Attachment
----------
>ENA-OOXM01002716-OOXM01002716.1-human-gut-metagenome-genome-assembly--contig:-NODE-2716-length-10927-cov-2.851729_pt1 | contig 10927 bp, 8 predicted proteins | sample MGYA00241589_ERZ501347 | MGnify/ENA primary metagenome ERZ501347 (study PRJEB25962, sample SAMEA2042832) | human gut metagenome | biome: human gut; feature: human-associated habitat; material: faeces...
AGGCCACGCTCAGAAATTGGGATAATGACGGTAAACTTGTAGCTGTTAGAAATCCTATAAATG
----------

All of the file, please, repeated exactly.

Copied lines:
>ENA-OOXM01002716-OOXM01002716.1-human-gut-metagenome-genome-assembly--contig:-NODE-2716-length-10927-cov-2.851729_pt1 | contig 10927 bp, 8 predicted proteins | sample MGYA00241589_ERZ501347 | MGnify/ENA primary metagenome ERZ501347 (study PRJEB25962, sample SAMEA2042832) | human gut metagenome | biome: human gut; feature: human-associated habitat; material: faeces...
AGGCCACGCTCAGAAATTGGGATAATGACGGTAAACTTGTAGCTGTTAGAAATCCTATAAATG